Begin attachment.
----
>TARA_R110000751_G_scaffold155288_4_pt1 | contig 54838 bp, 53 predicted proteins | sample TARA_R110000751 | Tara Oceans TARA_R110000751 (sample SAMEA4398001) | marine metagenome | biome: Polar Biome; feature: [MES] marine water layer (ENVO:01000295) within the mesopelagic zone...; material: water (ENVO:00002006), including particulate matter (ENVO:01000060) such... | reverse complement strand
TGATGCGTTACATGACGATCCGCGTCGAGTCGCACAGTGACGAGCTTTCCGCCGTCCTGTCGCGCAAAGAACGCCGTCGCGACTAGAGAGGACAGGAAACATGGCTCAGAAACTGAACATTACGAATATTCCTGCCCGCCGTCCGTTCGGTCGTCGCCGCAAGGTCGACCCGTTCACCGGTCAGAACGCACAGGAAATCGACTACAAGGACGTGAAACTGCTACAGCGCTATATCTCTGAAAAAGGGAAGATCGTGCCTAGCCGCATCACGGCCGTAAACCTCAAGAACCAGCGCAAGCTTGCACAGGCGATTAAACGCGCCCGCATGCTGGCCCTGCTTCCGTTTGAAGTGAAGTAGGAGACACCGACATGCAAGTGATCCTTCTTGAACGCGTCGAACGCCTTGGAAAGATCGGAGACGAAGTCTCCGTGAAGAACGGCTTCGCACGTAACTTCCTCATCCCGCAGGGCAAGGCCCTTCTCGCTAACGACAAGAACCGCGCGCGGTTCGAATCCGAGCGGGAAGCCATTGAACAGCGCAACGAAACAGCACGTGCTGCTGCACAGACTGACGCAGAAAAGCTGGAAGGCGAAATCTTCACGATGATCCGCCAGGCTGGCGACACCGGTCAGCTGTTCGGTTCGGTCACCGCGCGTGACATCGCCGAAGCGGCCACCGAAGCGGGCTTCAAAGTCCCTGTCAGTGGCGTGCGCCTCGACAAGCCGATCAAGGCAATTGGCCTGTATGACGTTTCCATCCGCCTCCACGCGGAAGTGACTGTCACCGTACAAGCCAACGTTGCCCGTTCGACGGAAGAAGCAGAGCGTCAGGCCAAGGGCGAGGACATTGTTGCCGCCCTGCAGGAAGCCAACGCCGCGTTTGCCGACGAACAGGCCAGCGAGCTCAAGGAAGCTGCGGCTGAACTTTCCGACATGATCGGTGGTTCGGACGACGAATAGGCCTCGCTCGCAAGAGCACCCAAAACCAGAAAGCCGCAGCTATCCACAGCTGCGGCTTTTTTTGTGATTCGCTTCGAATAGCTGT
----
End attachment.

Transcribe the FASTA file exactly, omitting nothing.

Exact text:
>TARA_R110000751_G_scaffold155288_4_pt1 | contig 54838 bp, 53 predicted proteins | sample TARA_R110000751 | Tara Oceans TARA_R110000751 (sample SAMEA4398001) | marine metagenome | biome: Polar Biome; feature: [MES] marine water layer (ENVO:01000295) within the mesopelagic zone...; material: water (ENVO:00002006), including particulate matter (ENVO:01000060) such... | reverse complement strand
TGATGCGTTACATGACGATCCGCGTCGAGTCGCACAGTGACGAGCTTTCCGCCGTCCTGTCGCGCAAAGAACGCCGTCGCGACTAGAGAGGACAGGAAACATGGCTCAGAAACTGAACATTACGAATATTCCTGCCCGCCGTCCGTTCGGTCGTCGCCGCAAGGTCGACCCGTTCACCGGTCAGAACGCACAGGAAATCGACTACAAGGACGTGAAACTGCTACAGCGCTATATCTCTGAAAAAGGGAAGATCGTGCCTAGCCGCATCACGGCCGTAAACCTCAAGAACCAGCGCAAGCTTGCACAGGCGATTAAACGCGCCCGCATGCTGGCCCTGCTTCCGTTTGAAGTGAAGTAGGAGACACCGACATGCAAGTGATCCTTCTTGAACGCGTCGAACGCCTTGGAAAGATCGGAGACGAAGTCTCCGTGAAGAACGGCTTCGCACGTAACTTCCTCATCCCGCAGGGCAAGGCCCTTCTCGCTAACGACAAGAACCGCGCGCGGTTCGAATCCGAGCGGGAAGCCATTGAACAGCGCAACGAAACAGCACGTGCTGCTGCACAGACTGACGCAGAAAAGCTGGAAGGCGAAATCTTCACGATGATCCGCCAGGCTGGCGACACCGGTCAGCTGTTCGGTTCGGTCACCGCGCGTGACATCGCCGAAGCGGCCACCGAAGCGGGCTTCAAAGTCCCTGTCAGTGGCGTGCGCCTCGACAAGCCGATCAAGGCAATTGGCCTGTATGACGTTTCCATCCGCCTCCACGCGGAAGTGACTGTCACCGTACAAGCCAACGTTGCCCGTTCGACGGAAGAAGCAGAGCGTCAGGCCAAGGGCGAGGACATTGTTGCCGCCCTGCAGGAAGCCAACGCCGCGTTTGCCGACGAACAGGCCAGCGAGCTCAAGGAAGCTGCGGCTGAACTTTCCGACATGATCGGTGGTTCGGACGACGAATAGGCCTCGCTCGCAAGAGCACCCAAAACCAGAAAGCCGCAGCTATCCACAGCTGCGGCTTTTTTTGTGATTCGCTTCGAATAGCTGT